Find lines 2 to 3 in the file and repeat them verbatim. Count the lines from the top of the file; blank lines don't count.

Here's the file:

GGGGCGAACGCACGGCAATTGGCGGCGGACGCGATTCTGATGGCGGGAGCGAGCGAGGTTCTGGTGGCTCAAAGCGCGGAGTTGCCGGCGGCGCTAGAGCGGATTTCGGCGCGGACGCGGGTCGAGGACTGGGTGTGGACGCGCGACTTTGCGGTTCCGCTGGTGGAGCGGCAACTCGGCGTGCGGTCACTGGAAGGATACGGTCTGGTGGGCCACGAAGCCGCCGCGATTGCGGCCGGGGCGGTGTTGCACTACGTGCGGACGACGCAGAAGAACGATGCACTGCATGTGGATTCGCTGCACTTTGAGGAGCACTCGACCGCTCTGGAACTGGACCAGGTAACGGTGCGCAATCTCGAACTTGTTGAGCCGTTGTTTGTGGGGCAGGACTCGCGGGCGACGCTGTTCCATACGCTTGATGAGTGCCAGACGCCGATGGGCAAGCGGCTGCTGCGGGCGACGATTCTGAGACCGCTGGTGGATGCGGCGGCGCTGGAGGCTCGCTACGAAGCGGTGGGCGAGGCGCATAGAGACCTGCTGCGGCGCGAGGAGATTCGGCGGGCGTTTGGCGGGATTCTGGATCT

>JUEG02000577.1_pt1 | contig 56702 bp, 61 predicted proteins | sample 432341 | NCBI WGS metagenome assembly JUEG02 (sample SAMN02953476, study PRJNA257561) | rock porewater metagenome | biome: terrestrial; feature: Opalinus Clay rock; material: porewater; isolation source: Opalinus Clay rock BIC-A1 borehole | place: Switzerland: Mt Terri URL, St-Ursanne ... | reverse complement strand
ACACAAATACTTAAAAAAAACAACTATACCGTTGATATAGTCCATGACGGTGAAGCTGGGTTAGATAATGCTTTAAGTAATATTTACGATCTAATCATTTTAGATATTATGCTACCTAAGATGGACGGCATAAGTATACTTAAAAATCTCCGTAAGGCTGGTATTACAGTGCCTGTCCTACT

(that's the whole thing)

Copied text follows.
>JUEG02000577.1_pt1 | contig 56702 bp, 61 predicted proteins | sample 432341 | NCBI WGS metagenome assembly JUEG02 (sample SAMN02953476, study PRJNA257561) | rock porewater metagenome | biome: terrestrial; feature: Opalinus Clay rock; material: porewater; isolation source: Opalinus Clay rock BIC-A1 borehole | place: Switzerland: Mt Terri URL, St-Ursanne ... | reverse complement strand
ACACAAATACTTAAAAAAAACAACTATACCGTTGATATAGTCCATGACGGTGAAGCTGGGTTAGATAATGCTTTAAGTAATATTTACGATCTAATCATTTTAGATATTATGCTACCTAAGATGGACGGCATAAGTATACTTAAAAATCTCCGTAAGGCTGGTATTACAGTGCCTGTCCTACT